• Clara, you're a good daughter and you will never regret all that you do for your mum. Not everyone is as strong. Mum raised a good one!

  • Dear BarbR, thank you for the post above, you dont know how touching it is to read those thoughts, your deepest emotions, the little things you are remembering like the candles on the deck, the pistachios he loved....all the things that made your husband Tom who he was. You are so good to come on this forum and communicate with us, we need to hear about the ''after'' too, so we can think about how we might cope, all of us, when our day of goodbye comes. Wishing you peace and love.

    Clara xx

  • BarbR, how generous of you to share those sweet memories with us. It's strange how the whole grieving process sort of begins during the years of sickness when we have to wall off a lot of our emotions and then continues to evolve even after we lose our loved one. I am glad you have those wonderful memories to keep you warm, but I know they break your heart at the same time. Sometimes I think I won't survive this either, but through your words I see that maybe the pull of life will strong again one day. Thank you, again, for sharing with those us still in the middle of it all.

    Warm hugs.

  • I deleted my previous post on this subject because the first sentence did not make sense.

    Rosemarie, I know exactly what you mean when yu say that your heart breaks when you realize that one day you won't have to perform all of those onerous tasks that we do for our PSP sufferers. I experience such feelings more and more as I get further away in time from my husband's illness. I thought that I could not stand to feed another spoonful of pureed food, change the channel on the TV one more time, adjust the pillows yet again. Now two months after my husband's death, I would give anything to feed him those pureed carrots again. Anything to have him back for even a few minutes.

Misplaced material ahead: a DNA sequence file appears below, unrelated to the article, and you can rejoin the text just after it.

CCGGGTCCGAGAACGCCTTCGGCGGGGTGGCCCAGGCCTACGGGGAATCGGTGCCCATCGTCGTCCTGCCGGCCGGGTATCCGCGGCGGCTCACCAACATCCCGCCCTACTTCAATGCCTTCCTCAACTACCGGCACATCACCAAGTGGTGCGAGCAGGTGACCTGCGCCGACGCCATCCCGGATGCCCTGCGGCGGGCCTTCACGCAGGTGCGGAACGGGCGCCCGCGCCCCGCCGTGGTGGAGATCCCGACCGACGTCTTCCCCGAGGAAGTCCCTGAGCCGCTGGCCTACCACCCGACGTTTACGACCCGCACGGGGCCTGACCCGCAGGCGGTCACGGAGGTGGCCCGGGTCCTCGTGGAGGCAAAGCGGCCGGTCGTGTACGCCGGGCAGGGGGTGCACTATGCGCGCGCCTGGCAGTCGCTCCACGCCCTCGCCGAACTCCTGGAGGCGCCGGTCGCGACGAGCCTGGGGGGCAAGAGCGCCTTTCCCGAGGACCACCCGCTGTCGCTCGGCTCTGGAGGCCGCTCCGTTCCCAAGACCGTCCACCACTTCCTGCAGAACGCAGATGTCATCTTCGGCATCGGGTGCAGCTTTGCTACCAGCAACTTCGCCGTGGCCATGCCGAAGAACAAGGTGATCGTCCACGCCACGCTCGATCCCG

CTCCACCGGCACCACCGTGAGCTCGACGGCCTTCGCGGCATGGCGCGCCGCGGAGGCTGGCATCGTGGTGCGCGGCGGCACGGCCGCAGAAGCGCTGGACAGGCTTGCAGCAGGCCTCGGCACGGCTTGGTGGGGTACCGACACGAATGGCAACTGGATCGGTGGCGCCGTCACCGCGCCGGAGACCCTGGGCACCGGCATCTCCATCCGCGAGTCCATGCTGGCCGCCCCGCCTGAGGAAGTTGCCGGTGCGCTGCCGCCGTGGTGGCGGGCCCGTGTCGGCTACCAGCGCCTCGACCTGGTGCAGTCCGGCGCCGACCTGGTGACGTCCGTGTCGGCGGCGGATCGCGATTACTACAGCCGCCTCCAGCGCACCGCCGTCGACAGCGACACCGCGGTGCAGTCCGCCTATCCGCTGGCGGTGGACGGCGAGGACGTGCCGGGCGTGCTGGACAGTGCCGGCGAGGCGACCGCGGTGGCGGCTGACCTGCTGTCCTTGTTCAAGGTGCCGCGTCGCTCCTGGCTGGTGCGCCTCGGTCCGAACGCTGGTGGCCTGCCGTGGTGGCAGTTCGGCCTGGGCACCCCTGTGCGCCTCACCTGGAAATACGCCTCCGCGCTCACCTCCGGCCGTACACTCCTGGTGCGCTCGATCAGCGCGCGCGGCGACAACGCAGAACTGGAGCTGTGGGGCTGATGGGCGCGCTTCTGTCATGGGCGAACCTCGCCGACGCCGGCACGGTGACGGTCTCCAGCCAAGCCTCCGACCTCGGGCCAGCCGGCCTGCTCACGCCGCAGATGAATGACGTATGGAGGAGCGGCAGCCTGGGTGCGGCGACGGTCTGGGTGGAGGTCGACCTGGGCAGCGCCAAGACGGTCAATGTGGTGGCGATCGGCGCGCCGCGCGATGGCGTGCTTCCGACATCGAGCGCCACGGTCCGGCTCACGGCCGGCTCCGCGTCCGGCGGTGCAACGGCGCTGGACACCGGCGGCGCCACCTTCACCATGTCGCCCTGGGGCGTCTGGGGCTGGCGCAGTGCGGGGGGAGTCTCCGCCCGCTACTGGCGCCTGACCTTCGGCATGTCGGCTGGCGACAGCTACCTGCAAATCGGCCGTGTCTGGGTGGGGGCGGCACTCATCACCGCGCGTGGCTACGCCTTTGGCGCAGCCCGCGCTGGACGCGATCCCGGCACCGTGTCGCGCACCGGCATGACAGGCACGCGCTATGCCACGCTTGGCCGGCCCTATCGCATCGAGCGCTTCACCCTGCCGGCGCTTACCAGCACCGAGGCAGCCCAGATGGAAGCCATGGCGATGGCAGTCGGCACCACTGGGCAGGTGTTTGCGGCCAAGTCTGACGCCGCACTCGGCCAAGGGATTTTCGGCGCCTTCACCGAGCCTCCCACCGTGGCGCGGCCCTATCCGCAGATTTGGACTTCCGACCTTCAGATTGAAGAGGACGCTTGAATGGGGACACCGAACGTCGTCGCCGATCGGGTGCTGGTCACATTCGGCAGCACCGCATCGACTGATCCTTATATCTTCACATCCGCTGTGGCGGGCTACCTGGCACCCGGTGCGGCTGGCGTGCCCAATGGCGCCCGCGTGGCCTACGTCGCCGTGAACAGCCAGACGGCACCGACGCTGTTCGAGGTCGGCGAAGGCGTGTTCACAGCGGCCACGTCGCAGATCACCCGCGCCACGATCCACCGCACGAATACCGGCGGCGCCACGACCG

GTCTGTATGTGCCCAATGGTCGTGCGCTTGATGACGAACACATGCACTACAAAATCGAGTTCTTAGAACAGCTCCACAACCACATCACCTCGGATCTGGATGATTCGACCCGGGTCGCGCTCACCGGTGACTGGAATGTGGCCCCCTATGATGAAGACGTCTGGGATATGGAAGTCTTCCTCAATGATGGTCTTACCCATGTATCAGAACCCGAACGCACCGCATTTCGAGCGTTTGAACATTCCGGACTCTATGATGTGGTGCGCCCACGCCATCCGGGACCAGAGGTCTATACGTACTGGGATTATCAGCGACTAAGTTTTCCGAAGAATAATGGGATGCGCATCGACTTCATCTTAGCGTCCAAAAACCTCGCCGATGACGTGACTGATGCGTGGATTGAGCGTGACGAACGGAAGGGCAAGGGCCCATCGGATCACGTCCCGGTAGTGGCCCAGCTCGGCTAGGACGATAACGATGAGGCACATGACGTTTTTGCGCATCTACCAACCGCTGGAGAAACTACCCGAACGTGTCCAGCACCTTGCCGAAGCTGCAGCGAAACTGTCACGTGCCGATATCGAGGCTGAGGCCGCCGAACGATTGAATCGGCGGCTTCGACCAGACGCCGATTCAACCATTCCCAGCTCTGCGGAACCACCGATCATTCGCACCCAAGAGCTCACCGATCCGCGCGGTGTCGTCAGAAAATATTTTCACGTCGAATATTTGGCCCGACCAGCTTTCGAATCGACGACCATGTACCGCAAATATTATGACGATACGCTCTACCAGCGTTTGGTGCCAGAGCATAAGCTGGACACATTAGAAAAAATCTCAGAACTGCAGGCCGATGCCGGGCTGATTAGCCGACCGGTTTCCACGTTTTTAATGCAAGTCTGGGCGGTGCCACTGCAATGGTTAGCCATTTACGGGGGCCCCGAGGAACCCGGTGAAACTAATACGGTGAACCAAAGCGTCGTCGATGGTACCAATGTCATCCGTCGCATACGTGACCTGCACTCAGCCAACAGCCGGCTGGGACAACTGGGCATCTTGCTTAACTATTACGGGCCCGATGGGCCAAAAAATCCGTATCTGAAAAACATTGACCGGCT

Now I am entering a new stage in my grieving. For the past two months I have been recovering from our ordeal. I am not healthy myself (severe COPD), but have started to breathe better, and generally feel stronger. For these past two months I have mainly felt relief that it was over. I did not miss my husband's presence in my daily life a great deal, because we had not lived together for over two years. I felt liberated - free from the dread of the unknown. Whenever I thought of him it was of the sick Tom, the unable-to-communicate Tom. Now that image is slowly fading and I am beginning to miss the real Tom whom I had known, been married to and loved for over 50 years. More and more I visualize us unloading groceries together, him lighting the candles on the deck before we sat down for dinner, him sitting at our round kitchen table eating his beloved pistachios. The images are beginning to flood in and I weep. I think that this stage will last for a long time. I welcome and dread it.

  • BarbR, do you think caring for our spouse is such a strong "purpose" that we have a harder time starting some kind of new normal? I am sure there is a huge sense of emptiness along with the loss.

    You do seem so strong and in touch with what is happening in this stage of the grief, and that is such a testament to what you've been through. Bless you as you move through this stage.

  • Dear Barb,

    Thank you for sharing this and for giving us hope that there is life after PSP

    My deepest condolences on your loss. May you find peace in memories of happier times and may you start to gather new happy memories in the future.

    Much love

    Kathy x